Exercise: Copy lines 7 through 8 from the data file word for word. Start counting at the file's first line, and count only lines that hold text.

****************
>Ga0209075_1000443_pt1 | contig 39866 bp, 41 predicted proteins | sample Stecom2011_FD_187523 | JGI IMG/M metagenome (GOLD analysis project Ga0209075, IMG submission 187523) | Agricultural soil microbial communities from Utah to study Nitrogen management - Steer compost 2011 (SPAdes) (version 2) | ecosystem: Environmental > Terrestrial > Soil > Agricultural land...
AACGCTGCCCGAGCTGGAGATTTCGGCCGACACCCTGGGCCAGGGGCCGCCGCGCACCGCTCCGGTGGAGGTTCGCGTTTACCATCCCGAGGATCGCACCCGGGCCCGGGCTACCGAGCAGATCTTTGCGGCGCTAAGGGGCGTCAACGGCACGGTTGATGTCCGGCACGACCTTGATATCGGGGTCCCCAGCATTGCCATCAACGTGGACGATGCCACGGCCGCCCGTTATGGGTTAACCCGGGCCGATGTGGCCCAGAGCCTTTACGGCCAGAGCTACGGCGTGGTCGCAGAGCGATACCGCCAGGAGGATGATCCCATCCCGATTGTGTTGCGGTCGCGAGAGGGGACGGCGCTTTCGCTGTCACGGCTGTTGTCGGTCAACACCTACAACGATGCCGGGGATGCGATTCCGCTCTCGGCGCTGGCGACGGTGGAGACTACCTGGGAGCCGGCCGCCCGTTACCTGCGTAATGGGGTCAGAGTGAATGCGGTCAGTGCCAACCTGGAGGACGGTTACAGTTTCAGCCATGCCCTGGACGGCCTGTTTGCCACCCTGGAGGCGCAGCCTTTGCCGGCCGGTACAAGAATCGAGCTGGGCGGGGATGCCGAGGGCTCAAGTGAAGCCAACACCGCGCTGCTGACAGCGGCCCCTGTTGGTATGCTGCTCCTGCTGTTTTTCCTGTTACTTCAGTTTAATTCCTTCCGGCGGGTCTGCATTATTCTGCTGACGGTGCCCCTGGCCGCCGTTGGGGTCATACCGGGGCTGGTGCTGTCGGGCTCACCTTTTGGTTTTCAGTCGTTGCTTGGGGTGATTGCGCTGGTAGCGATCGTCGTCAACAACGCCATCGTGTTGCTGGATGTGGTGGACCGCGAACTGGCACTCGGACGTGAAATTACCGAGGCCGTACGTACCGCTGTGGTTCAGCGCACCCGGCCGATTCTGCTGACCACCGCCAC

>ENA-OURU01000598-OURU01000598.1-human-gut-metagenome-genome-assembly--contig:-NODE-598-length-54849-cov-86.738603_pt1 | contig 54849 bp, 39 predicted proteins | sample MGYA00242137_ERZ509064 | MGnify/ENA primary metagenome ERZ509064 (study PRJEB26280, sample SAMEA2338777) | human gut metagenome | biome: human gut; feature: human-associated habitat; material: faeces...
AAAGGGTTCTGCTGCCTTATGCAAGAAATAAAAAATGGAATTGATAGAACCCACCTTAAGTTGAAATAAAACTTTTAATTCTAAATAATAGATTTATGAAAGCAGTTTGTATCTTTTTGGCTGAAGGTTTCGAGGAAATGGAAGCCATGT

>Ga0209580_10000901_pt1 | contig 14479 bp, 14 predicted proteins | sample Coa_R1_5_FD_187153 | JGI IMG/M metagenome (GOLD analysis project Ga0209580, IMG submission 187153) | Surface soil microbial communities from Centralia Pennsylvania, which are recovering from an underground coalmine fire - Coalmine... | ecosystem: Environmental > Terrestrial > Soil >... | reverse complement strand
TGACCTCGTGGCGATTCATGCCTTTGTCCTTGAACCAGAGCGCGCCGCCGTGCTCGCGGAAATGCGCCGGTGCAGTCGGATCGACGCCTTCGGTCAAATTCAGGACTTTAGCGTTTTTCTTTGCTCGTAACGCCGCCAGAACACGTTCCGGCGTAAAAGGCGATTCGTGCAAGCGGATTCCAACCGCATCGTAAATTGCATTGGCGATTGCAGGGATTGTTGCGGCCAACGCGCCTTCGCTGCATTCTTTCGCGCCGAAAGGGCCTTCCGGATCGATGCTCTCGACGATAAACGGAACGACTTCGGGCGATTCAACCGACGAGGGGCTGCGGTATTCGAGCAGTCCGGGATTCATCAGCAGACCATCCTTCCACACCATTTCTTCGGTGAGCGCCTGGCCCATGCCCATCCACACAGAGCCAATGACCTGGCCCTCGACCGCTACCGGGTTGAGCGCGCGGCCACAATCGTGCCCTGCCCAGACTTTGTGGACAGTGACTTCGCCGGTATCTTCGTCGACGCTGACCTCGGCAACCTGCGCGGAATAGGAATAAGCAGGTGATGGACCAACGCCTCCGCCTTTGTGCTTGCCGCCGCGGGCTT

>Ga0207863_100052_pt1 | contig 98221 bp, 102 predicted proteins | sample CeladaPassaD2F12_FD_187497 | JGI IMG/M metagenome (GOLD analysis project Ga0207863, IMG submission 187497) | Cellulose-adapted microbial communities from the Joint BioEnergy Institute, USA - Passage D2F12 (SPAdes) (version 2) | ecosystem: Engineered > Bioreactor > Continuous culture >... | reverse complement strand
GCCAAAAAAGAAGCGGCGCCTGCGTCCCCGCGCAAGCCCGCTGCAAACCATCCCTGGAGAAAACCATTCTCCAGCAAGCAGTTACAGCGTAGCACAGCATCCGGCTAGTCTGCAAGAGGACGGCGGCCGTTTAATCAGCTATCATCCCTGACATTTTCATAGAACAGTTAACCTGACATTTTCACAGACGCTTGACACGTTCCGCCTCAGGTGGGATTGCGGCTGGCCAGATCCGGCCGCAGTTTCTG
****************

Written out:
>Ga0207863_100052_pt1 | contig 98221 bp, 102 predicted proteins | sample CeladaPassaD2F12_FD_187497 | JGI IMG/M metagenome (GOLD analysis project Ga0207863, IMG submission 187497) | Cellulose-adapted microbial communities from the Joint BioEnergy Institute, USA - Passage D2F12 (SPAdes) (version 2) | ecosystem: Engineered > Bioreactor > Continuous culture >... | reverse complement strand
GCCAAAAAAGAAGCGGCGCCTGCGTCCCCGCGCAAGCCCGCTGCAAACCATCCCTGGAGAAAACCATTCTCCAGCAAGCAGTTACAGCGTAGCACAGCATCCGGCTAGTCTGCAAGAGGACGGCGGCCGTTTAATCAGCTATCATCCCTGACATTTTCATAGAACAGTTAACCTGACATTTTCACAGACGCTTGACACGTTCCGCCTCAGGTGGGATTGCGGCTGGCCAGATCCGGCCGCAGTTTCTG